The heart of Little Italy is Mulberry Street. In the second half of the 19th century, NYC's Italian immigration reached its peak,
with several Italian parishes and an Italian-language newspaper. Today, there are fewer than 5,000 Italians
living in Little Italy, but the heavenly aromas of the Italian bakeries and restaurants still waft around Mulberry and Grand Streets.
The filmmaker Martin Scorsese shot the classic Mean Streets in this neighborhood, but today it couldn't be friendlier or safer!
Landmarks include Old St. Patrick's Church and the Police Building. It's a popular neighborhood, filled with Old World atmosphere
and many excellent eateries, among them Umberto's Clam House, Da Nico, Casa Bella, and Original Vincent's.
Mid-September is a great time
to visit for the most exciting annual event in the neighborhood, the ten-day Feast of San Gennaro. During this celebration,
Mulberry Street is renamed Via San Gennaro and the shrines and relics of this saint are paraded through the streets - don't be surprised to see the faithful pin dollar bills to the saint as he passes by - and the tantalizing smell of fried pastry and sausages fills the air. The crowds enjoy Italian foods of all types, rides, games, entertainment, and audience-participation singing and dancing. Tarantella, anyone?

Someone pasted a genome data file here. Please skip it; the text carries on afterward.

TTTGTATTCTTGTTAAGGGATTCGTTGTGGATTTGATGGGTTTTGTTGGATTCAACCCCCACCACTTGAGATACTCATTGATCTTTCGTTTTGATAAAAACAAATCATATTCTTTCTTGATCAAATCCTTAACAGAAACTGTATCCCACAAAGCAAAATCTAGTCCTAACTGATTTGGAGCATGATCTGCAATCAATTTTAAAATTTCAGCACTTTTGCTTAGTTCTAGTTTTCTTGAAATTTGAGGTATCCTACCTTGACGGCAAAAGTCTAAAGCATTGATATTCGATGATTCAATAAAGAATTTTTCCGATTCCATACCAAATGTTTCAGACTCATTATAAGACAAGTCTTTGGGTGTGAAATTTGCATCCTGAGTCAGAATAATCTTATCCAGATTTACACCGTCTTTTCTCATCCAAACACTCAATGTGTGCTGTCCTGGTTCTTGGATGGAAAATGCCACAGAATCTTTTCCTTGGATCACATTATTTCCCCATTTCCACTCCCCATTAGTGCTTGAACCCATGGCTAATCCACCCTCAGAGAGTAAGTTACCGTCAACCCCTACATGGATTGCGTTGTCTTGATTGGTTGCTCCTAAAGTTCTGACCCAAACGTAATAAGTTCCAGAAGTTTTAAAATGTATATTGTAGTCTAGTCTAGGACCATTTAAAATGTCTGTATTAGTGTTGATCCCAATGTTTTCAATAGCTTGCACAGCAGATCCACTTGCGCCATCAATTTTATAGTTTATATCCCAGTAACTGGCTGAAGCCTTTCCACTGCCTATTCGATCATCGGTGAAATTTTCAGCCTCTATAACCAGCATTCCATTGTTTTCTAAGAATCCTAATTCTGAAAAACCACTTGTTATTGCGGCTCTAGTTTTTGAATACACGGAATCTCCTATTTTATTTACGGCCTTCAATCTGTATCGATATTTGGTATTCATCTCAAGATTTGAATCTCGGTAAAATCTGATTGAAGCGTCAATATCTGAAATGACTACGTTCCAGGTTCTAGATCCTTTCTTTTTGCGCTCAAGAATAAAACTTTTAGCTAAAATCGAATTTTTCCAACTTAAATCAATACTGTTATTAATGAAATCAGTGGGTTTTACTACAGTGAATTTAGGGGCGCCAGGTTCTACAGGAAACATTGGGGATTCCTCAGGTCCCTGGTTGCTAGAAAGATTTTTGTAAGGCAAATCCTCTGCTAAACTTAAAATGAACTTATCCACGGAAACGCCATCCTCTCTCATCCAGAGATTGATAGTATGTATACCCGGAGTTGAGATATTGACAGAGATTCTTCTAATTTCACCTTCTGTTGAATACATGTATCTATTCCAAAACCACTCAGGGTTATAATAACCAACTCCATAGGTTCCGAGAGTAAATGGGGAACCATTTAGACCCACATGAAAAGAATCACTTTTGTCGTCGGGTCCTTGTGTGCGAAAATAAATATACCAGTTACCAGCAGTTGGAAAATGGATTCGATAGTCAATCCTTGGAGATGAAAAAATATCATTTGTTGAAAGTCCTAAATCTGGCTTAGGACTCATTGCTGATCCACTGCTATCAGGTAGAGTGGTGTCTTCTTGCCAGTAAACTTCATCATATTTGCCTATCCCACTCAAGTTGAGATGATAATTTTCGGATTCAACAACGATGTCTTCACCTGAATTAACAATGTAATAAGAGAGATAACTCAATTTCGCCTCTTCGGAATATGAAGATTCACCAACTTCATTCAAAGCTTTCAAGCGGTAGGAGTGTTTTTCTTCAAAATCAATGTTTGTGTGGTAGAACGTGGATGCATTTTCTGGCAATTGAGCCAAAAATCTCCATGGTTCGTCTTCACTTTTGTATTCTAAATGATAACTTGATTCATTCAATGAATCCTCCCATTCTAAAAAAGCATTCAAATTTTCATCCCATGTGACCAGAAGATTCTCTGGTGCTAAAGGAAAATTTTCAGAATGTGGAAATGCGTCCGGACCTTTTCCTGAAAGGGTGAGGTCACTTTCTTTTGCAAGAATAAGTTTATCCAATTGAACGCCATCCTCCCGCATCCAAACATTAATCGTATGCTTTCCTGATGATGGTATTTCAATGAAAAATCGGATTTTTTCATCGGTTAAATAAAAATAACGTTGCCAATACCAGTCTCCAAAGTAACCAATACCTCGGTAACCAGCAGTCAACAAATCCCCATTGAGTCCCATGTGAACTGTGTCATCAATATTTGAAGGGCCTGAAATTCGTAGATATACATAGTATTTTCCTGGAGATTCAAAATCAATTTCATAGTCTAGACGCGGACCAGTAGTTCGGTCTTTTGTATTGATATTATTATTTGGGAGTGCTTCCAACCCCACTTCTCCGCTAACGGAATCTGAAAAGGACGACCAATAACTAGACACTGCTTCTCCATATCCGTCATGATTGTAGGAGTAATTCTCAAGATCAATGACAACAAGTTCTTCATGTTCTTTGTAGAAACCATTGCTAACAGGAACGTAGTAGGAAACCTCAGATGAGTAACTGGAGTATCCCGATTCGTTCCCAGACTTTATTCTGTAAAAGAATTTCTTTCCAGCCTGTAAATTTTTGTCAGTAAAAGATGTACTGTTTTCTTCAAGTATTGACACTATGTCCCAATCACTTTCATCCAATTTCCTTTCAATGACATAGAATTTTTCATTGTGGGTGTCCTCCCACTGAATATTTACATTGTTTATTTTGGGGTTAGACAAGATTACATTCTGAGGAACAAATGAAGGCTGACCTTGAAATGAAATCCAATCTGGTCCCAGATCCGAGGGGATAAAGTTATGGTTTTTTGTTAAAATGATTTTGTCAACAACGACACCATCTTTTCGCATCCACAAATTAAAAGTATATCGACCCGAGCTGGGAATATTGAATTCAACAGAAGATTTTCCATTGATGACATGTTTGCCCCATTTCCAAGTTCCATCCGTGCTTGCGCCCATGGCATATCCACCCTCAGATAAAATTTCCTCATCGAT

Not so long ago, only a few noteworthy shops dotted the landscape east of Broadway in Lower Manhattan.
The neighborhood known as NoLIta, or North of Little Italy, seemed quaint, a living postcard of narrow streets,
mom-and-pop stores, and reasonable rent.
Then, during the mid 1990s, many designer refugees from celebrity-clogged,
high-rent SoHo and TriBeCa fled eastward and turned tiny pizzerias and shoe repair shops into shops to purvey their creations.
By 1999, a number of low-attitude boutiques blossomed on Mulberry, Mott, and Elizabeth Streets, offering gorgeous
one-of-a kind, designer goodies - bejeweled and embroidered purses, rainbow colored shawls, hand-tooled boots, and custom-designed jewelry